Advice, Leadership Development

Leadership Lessons From A Third-world Country

I was born in a country in Southeast Asia called Myanmar (was previously known as Burma) and I lived there until I was a teenager. Contrary to what many people tend to think, I lived a pretty comfortable and sheltered life.

But by growing up in a third-world country, I had seen and witnessed a lot of things that shaped me into who I am today. It has made such a huge impact on how I view myself and others, work, life and everything else in between.

Because of that, I’d like to share with you four leadership takeaways that I have learned from growing up in a third-world country.

Lesson #1: Be Resourceful

When I was growing up, I didn’t have a lot of cool and battery-automated toys that my daughter has today. Not because my parents couldn’t afford them, but simply because they were not available in the country. However, I have very fond memories of my childhood and I remember having a lot of fun playing with toys made from mud and recycled materials like fabric and paper boxes.

Likewise, in leadership —
As a leader, many times you have to be resourceful and think creatively to achieve results.

For example, if you suddenly lost funding for an important project, you’re not going to go to your team who has been working hard for the past few months and tell them that they stop working on the project. You need to think creatively, be innovative and be resourceful to find an alternative solution to the funding problem.

Lesson #2: Be Generous

Many people in Myanmar didn’t have a lot. There was (and probably still is) a huge gap between the rich and the poor. However, I had witnessed that those who didn’t have a lot were often more generous. They would give their time to help out at community events, they would feed stray dogs with whatever food they were eating, they would tell you where you can find the best and cheapest deals and so on.

They were generous with their time, generous with their belongings, and generous with their knowledge.

But let me clarify that being generous as a leader doesn’t mean giving away your money. Donating money to those who need it is definitely good, but I want to focus on being generous with your time and your knowledge as a leader. This means taking time to listen to your team members, sharing your knowledge at every chance you get and being there for your team.

Generous leaders are those who empower, inspire and encourage their team to achieve what they thought was impossible.

Lesson #3: Be Hopeful

I have seen many people who were living so close to poverty and worse, who were actually in poverty when I was in Myanmar. When I was in primary school, my mother used to take me to a local wet market. On the way there, I saw so many poor people who lived in tents next to any building they could find, so that they would have one wall for their homes.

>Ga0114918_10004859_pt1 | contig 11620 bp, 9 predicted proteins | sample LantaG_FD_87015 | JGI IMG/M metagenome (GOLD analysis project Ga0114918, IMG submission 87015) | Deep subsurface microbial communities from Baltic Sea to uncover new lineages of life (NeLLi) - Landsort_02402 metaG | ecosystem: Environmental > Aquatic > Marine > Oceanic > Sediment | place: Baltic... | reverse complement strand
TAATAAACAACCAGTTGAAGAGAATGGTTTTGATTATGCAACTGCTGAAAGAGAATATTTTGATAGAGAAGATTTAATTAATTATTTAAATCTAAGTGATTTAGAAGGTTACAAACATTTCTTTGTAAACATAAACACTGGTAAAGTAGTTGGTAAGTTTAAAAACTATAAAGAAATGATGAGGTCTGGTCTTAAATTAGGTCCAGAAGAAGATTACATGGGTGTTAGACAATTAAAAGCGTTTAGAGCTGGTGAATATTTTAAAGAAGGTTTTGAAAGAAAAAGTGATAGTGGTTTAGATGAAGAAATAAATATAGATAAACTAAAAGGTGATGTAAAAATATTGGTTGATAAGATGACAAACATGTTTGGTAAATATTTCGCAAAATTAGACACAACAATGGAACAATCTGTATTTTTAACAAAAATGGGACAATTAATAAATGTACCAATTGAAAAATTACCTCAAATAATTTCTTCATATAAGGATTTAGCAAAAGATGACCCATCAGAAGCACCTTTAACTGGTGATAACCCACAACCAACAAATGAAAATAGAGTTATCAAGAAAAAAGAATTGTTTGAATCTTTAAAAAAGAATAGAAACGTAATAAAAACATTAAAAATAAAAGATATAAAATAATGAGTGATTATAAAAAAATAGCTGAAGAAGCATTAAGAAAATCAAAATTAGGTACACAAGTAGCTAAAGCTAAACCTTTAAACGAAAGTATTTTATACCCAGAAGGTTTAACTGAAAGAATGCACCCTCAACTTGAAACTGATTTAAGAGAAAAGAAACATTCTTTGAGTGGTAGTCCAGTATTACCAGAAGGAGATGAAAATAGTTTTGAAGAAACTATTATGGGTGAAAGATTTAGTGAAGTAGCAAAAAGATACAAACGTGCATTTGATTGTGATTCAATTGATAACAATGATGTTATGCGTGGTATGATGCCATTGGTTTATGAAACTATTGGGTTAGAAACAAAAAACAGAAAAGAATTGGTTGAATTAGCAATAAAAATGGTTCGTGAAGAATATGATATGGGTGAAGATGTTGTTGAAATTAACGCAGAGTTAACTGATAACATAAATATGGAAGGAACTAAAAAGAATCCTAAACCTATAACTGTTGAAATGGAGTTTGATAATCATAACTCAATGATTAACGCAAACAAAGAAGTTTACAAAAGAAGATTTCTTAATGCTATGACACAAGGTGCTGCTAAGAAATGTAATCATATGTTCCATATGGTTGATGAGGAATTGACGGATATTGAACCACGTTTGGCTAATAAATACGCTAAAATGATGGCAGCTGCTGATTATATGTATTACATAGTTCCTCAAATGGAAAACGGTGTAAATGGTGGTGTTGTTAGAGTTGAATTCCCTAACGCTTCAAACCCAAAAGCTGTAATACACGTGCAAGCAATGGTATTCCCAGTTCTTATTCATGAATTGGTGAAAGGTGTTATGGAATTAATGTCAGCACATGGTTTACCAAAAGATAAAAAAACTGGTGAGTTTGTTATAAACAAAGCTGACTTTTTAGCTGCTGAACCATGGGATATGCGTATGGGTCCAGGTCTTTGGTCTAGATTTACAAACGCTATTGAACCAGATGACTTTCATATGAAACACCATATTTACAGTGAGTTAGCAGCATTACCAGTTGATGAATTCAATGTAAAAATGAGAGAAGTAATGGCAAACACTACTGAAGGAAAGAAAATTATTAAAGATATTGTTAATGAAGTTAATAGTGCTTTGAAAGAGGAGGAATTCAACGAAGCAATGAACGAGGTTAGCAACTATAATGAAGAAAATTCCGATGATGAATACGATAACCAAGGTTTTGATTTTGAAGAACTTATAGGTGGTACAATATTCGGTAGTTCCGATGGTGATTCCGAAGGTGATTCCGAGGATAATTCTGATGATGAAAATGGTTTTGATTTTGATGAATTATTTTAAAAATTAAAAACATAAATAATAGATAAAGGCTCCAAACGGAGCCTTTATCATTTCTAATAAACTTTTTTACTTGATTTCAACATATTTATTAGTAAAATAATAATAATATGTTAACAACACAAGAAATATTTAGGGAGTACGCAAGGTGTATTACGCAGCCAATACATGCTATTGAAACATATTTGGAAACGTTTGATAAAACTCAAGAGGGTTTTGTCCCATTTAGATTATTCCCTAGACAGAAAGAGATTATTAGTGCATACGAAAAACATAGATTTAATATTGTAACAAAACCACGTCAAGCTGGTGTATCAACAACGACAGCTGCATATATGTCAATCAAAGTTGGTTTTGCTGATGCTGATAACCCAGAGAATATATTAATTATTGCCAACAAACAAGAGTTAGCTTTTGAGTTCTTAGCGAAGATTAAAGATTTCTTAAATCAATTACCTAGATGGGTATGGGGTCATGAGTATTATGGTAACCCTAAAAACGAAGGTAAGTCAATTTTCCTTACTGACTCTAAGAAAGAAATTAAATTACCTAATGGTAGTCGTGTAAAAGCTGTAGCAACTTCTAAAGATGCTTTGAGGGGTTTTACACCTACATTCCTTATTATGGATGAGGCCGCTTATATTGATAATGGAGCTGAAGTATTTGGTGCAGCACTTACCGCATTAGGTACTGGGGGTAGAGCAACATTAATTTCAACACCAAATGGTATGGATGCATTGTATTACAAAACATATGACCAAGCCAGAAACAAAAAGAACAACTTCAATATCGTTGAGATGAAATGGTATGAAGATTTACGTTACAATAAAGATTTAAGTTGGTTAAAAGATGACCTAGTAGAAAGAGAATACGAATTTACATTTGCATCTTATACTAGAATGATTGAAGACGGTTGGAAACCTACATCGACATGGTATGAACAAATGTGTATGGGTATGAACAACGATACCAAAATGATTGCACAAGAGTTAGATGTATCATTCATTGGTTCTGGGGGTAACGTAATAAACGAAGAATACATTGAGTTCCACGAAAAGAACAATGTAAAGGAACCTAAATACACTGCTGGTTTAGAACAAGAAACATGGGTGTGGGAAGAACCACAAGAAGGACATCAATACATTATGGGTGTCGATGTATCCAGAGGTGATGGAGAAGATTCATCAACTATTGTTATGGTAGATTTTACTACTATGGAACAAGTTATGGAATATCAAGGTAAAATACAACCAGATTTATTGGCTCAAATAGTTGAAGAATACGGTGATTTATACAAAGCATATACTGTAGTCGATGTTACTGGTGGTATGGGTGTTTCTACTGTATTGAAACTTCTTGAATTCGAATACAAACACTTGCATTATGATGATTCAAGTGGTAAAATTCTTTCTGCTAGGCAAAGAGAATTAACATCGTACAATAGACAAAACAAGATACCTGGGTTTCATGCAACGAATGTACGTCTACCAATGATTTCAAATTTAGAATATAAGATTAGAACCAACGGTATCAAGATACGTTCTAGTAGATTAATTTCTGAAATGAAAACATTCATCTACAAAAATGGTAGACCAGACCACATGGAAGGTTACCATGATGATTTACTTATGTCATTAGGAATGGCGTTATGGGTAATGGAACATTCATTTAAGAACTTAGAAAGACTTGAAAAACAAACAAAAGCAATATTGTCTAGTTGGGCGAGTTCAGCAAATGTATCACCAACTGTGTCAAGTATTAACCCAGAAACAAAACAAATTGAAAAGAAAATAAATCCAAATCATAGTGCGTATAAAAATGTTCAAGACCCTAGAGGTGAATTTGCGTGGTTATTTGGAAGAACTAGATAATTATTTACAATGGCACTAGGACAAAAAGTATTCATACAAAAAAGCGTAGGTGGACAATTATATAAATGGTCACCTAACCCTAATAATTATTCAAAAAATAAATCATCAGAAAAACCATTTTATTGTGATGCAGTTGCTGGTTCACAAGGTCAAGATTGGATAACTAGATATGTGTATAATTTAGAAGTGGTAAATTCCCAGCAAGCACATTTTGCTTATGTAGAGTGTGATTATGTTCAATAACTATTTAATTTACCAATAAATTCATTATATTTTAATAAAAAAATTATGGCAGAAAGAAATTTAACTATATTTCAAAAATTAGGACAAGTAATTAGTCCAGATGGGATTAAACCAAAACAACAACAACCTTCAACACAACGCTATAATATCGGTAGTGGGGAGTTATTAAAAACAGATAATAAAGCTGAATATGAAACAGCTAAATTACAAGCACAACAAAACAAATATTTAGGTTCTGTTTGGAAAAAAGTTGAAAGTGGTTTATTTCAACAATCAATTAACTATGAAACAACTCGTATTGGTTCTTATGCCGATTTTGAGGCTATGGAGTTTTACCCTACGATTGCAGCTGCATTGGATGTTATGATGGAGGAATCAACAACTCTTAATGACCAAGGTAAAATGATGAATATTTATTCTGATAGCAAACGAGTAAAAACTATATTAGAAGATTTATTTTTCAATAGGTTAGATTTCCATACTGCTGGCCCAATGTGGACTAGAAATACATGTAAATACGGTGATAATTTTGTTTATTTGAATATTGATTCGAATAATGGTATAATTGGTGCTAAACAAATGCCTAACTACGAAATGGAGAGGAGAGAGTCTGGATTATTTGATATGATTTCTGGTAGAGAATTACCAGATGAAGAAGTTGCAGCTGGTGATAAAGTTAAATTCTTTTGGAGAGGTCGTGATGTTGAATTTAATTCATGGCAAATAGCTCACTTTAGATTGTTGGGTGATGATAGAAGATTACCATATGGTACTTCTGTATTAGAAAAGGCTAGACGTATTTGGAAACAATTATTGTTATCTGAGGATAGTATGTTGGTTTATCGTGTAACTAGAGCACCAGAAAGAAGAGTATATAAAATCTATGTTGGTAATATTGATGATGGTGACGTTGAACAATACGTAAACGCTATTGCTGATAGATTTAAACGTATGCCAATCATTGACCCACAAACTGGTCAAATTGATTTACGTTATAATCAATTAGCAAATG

These people could only afford to eat one proper meal a day. However, they had Ta-Na-Khar (traditional Myanmar foundation) on their face and they were all smiles every day!

They would wake up early in the mornings to go to the local market and sell whatever they could sell to make some cash, so they could feed their families that one meal of the day — vegetables or fruits that they had picked out, foods or snacks that they had prepared, or handmade products that they crafted the night before.

How did they stay so happy when their lives were far from desirable and comfortable?

Because they are hopeful. They live with hope. They live with hope that one day, they will be free from poverty. They live with hope that something incredible will happen to them one day.

They live with hope that one day, something will change in the country, their children will get education and they will all live a better life.

So many hopes, and those hopes keep them alive and positive.
How does this apply to you as a leader?

Allow me to give examples —
You can’t seem to see an end to a hard project at work? Be hopeful.

You get too much pressure to achieve financial results? Be hopeful.

You think your company is in trouble and your customers are leaving to your competitors? Be hopeful.
Because when you are hopeful, you become more positive, you cultivate a positive environment, you inspire others and you can figure out a way to move forward together.

Lesson #4: Be Grateful

Myanmar, just like most third world countries, didn’t have good infrastructure and quality of life. Public transportation system was a joke, electricity was unaffordable and sometimes even unavailable, and adequate health care and quality education were far and few. This was true except for a very few representatives of privileged population in the country.

However, I didn’t remember hearing a lot of complaints. Not from my immediate family nor my community. My parents, my grandparents, my friends, my neighbours and everyone around me were always grateful for what they had. They spent their energies and efforts on making things better instead of complaining.

As a leader, I’ve make a conscious decision never to complain about how hard being a leader is to my team members. Every job has its goods and bads — whether you are a senior executive, a manager or a front line employee.

Being a leader is a privilege.
So I’d like to encourage every leader to appreciate your role. If you are in a situation that is less than ideal, use your energy to making things better instead of complaining.

Leadership Starts from Within

John Maxwell, an American author, speaker and thought leader in leadership has summed up the meaning of leadership and being a leader quite perfectly,

“Leadership is not about titles, positions or flowcharts. It is about one life influencing another.”
I will always be grateful about growing up my home country Myanmar because it has influenced me to be a better leader and person.